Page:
Hiring external contractors is common practice in the fast-paced tech-industry where talent is scarce and in high-demand, but such a practice can expose a company’s most valuable IP to the confidentiality measures, or lack thereof, of those external contractors. This type of common business model is an area ripe for trade secret theft. University Accounting Services (“UAS”) alleges that this is exactly what happened when their point person at ScholarChip, an external tech company hired by UAS to design and maintain their tuition collection software “eUAS,” left ScholarChip and formed a product in direct competition with UAS. UAS filed suit in Oregon against ScholarChip and its former employee, and both filed a motion for summary judgement. The court denied the motion and held that there were genuine disputes of material fact surrounding the breach of contract and misappropriation of trade secrets claims, among others.
To successfully bring a claim under Oregon’s Uniform Trade Secrets Act, a plaintiff must prove that (1) the information qualifies as a trade secret, (2) it reasonably attempted to keep the information secret, and (3) the defendant misappropriated the information.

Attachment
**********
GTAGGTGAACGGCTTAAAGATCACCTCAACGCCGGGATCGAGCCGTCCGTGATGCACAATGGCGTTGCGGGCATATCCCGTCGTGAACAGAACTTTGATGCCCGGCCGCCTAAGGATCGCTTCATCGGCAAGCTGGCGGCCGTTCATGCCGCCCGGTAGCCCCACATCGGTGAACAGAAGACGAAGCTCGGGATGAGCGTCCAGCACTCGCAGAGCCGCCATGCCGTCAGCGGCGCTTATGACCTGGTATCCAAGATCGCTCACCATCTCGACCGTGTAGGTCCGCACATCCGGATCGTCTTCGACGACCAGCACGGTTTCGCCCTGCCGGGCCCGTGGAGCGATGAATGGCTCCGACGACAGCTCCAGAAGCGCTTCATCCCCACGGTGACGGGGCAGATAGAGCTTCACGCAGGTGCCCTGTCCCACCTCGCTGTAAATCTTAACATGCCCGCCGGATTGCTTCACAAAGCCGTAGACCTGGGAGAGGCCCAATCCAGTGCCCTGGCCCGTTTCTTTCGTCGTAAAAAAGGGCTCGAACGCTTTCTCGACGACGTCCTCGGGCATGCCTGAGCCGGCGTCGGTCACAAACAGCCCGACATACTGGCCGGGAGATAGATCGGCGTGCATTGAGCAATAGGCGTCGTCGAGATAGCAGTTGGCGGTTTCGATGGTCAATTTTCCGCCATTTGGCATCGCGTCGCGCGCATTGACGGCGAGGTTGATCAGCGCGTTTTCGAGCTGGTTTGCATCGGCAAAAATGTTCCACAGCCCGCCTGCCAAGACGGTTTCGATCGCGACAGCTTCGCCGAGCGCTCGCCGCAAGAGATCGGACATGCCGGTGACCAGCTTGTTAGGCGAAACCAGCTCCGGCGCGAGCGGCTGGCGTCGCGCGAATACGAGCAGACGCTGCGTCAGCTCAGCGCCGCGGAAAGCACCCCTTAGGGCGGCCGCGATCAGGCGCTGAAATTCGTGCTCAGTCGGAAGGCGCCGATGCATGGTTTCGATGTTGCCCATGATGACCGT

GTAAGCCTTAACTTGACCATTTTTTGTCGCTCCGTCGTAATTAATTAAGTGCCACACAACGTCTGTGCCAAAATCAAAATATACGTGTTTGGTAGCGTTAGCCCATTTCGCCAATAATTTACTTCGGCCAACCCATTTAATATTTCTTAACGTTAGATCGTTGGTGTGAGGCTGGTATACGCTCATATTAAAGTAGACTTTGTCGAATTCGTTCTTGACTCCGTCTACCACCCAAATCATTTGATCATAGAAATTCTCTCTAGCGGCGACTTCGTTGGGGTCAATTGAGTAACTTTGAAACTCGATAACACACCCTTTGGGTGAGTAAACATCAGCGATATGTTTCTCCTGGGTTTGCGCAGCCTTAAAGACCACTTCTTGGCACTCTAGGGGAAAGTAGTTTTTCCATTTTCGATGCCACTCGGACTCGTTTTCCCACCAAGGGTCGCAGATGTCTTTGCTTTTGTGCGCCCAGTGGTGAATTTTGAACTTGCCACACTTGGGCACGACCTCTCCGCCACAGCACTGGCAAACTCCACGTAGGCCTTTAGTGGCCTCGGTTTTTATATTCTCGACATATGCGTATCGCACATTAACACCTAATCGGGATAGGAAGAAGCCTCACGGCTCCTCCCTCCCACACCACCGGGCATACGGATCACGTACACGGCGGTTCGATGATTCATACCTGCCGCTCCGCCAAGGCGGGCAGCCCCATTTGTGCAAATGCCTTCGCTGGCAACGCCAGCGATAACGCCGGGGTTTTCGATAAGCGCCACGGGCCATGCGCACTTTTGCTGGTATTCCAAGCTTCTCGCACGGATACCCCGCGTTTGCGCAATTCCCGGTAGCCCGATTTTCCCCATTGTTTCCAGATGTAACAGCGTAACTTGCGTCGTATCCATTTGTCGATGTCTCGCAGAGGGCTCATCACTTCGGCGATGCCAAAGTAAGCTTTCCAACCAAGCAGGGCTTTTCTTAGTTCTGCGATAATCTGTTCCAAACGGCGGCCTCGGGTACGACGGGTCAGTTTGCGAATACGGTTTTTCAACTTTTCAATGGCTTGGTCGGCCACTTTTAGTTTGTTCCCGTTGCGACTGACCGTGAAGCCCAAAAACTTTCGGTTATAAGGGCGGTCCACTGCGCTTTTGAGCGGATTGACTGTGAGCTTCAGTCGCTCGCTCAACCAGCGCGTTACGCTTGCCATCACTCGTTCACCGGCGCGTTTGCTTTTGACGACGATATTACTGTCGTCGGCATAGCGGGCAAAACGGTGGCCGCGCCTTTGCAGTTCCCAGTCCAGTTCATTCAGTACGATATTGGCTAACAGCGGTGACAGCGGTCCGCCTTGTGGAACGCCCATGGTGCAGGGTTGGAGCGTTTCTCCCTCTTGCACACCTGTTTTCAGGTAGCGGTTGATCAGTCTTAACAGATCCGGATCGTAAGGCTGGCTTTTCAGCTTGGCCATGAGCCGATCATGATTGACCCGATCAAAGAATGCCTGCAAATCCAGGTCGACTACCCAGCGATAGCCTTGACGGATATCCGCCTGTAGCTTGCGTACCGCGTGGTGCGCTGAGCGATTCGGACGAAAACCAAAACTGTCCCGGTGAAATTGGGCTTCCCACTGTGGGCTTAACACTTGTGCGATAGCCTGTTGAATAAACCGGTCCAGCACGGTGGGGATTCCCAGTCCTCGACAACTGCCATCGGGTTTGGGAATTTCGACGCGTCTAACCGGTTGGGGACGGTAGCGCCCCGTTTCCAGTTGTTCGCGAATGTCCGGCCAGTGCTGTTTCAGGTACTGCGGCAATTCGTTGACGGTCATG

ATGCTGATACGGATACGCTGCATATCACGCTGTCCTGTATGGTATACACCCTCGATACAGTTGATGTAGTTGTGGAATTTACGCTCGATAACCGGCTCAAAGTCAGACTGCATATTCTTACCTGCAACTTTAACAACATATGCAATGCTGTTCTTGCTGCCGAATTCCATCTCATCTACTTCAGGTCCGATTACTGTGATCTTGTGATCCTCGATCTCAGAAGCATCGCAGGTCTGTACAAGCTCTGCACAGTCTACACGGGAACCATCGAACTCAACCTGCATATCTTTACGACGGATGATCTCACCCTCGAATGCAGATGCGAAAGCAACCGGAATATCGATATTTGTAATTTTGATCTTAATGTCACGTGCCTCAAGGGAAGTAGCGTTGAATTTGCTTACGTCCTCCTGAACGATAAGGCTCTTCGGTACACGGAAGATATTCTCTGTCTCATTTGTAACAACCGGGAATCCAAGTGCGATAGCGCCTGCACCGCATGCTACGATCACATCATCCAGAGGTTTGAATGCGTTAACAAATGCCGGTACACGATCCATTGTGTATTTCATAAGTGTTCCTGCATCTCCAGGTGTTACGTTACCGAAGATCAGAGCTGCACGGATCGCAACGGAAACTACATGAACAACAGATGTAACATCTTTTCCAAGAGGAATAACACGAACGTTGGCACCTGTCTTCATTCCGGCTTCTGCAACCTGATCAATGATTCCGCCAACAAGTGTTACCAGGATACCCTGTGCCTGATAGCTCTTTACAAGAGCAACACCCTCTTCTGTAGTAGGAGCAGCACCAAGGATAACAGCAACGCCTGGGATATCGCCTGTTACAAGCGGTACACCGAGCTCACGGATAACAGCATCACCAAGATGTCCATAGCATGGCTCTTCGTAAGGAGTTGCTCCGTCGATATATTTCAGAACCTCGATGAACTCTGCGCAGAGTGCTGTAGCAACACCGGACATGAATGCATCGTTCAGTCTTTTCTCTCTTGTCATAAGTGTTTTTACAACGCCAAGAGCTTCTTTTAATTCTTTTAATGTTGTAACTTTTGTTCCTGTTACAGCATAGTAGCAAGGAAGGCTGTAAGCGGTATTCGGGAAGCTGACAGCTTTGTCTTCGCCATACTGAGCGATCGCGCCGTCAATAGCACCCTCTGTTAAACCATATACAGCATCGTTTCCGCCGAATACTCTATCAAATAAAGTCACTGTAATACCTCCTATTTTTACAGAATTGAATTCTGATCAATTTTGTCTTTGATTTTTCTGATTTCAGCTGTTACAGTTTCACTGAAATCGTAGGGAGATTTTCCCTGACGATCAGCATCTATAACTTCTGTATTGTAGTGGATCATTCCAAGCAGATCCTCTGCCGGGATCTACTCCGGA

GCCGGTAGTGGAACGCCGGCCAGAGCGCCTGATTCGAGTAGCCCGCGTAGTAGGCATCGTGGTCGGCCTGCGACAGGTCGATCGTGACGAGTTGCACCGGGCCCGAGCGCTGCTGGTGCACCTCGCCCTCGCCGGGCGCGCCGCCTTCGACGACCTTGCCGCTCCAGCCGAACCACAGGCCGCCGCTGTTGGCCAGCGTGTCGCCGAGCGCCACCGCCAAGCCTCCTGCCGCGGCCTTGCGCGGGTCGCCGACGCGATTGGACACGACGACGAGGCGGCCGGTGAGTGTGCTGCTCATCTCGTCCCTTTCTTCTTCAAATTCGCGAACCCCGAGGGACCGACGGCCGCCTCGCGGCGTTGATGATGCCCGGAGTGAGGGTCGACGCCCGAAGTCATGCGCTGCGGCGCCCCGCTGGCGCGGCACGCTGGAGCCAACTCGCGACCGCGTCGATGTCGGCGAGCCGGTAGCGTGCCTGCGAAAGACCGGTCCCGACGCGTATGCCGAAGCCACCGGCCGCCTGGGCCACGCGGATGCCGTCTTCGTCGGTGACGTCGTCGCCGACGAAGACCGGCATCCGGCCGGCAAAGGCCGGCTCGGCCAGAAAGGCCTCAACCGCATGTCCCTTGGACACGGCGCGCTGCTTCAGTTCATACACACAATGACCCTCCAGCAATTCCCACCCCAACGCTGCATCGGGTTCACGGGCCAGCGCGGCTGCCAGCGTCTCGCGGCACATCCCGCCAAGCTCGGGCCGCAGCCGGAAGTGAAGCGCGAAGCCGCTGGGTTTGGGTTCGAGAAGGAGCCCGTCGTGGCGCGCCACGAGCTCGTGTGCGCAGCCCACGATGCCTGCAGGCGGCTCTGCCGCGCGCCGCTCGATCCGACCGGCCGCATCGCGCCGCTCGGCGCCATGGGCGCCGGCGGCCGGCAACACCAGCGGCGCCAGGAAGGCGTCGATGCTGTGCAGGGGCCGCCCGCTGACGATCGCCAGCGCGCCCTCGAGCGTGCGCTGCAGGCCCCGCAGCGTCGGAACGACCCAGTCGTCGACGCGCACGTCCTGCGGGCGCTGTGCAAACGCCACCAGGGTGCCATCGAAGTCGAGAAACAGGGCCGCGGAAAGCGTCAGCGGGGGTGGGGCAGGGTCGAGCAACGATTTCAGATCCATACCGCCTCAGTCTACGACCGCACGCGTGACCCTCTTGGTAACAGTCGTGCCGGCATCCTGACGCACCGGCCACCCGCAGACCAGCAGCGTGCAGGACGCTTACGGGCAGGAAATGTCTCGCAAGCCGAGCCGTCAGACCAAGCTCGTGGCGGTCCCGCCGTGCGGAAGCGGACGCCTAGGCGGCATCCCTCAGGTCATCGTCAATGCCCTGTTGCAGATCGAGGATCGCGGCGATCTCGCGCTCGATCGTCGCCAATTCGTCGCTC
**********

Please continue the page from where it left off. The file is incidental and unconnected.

UAS claimed the customer lists and webinars copied by the employee constituted trade secrets under Or. Rev. Stat. § 646.461(4). ScholarChip argued, however, that the information was merely unprotected “general business knowledge.” The court sided with UAS, explaining that the granular knowledge provided in the customer list ordered by revenue was more than general business knowledge, and that the employee’s actions of copying the materials demonstrated their value. ScholarChip further claimed that it made extensive, industry-accepted efforts to protect UAS’s data, and therefore was not liable for the employee’s conduct. But the court ultimately determined that whether UAS exercised the “reasonable degree of care” necessary to avoid liability and whether the action of taking the customer list constitutes misappropriation remain disputed.
For companies like UAS, involved with external contractors, this case serves as a reminder to examine the steps that external contractors are taking to protect proprietary information prior to doing business with them and to call out specific protections in contracts prior to disclosing proprietary information. Furthermore, external contractor employees with deep knowledge of client affairs should be fully briefed on company expectations and enforcement mechanisms for ensuring that client trade secrets remain confidential. An excellent general starting list on maintaining trade secrets is available here.
Law Clerk Jenée Iyer also contributed to this post.